I had always felt very loyal to New Balance they had supported me for most of my running career but they had also broke my heart.

In 1978 I wore NB racing shoes which frankly sucked especially the spikes. I wore them when some others NB runners didn’t because I was under contract and I felt I owed it to wear them and provide feedback try and make them better. 

When I was the Running Promotions Manager I once had an athlete send me a pair of bloody NB shoes with a note of explanation why he had worn Nike in the Chicago Marathon with the swooshes peeled off.

My reply “sorry about the shoe malfunction but did you get paid?”

I had another athlete run in the 1984 Olympic 10,000 Meters in Nike shoes with the swooshes torn off and N’s sewn on. Jeff Johnson sent me a photo of the shoes with a cease and desist note slightly embarrassing.

I had no big competitive goals in 1985 but I was still running to work and competing here and there and beating some of these guys on a regular basis and then I need to have them come to me with their demands and that was a bit much.  Some athletes were also demanding that NB pay their coaches. “Dude we pay you, you pay them.”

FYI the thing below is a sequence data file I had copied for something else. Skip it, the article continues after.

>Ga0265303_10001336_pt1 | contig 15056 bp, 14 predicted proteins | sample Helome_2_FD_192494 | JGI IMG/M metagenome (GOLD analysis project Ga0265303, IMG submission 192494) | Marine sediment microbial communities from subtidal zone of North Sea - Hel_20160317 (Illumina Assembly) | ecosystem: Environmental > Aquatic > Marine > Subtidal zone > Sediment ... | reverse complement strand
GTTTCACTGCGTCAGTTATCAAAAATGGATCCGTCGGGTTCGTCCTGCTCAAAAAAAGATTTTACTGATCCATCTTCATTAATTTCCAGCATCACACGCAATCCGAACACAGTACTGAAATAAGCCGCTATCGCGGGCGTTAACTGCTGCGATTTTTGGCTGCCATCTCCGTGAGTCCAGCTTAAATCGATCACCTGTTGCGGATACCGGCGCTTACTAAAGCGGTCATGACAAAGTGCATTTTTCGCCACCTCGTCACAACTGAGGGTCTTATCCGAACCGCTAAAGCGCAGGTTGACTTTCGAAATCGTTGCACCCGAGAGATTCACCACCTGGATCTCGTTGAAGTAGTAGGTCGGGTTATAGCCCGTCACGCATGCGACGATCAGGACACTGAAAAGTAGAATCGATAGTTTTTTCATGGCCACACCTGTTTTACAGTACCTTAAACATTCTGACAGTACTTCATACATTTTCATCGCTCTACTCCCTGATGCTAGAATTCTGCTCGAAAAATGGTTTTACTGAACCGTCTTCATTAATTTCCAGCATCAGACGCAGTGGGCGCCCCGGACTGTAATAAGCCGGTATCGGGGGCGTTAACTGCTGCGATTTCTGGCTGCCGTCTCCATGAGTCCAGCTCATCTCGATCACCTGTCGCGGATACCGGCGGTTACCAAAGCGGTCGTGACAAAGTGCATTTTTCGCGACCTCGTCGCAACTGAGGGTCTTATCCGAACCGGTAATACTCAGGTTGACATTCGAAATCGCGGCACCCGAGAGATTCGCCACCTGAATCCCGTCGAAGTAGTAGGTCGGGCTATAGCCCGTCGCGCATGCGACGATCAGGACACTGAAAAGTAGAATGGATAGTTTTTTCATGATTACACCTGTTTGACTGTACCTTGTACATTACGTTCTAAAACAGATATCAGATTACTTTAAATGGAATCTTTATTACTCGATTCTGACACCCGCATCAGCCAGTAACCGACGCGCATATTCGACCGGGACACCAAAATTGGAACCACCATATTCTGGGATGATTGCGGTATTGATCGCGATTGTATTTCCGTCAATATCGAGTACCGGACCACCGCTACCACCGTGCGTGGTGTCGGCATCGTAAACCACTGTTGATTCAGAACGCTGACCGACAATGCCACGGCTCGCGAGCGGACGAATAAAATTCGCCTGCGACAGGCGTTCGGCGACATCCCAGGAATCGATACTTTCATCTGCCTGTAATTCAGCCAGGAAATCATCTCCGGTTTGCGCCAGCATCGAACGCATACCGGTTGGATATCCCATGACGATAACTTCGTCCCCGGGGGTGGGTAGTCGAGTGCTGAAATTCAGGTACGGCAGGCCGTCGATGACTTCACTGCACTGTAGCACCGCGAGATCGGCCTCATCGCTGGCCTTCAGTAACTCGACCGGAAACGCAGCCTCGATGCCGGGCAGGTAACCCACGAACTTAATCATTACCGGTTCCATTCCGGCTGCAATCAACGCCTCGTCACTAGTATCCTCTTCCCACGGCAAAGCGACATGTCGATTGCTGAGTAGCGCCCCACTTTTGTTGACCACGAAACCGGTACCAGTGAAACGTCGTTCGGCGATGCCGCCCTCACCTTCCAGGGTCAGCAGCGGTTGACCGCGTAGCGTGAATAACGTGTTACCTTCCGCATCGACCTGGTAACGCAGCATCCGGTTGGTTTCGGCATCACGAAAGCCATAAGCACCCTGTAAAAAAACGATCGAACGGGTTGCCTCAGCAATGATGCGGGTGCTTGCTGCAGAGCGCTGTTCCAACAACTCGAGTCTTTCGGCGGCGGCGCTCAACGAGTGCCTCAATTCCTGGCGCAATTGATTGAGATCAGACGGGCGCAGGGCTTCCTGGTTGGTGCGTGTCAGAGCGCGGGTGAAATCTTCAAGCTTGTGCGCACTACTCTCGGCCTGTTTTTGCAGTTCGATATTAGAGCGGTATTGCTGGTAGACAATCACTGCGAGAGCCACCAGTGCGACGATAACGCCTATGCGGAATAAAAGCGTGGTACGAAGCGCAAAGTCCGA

There was something seedy about the entire business.

I had left that job at New Balance but I was still representing the New Balance Track Club and I had a small contract for $5K enough to keep me afloat with my meager college coaching salary and a few road race dollars.

In 1987 when New Balance offered half of the $5K I got in 1986 I declined and that was the end of that road.

 So I decided to return to college and finish my degree and also try my hand at college coaching and in the meantime take a last shot at greatness just to get it out of my system. Perhaps if it went well enough I might continue until 1988 and run the Olympic Trials again but if not so be it I had been a competitive runner and near the top marathoners in the USA.

We began our outing from Hopkinton on that New Years 86 old friend Brad Hurst who I had first met in 1974 when we were students at Lowell Tech and I were joined by a few of the younger crew including former Boston University standout Pat Gillooly. There was one runner I did not know and conveniently I have forgotten his name but he began talking about his coach someone who I thought was just a big self promoter and I shared my views and things got a bit heated.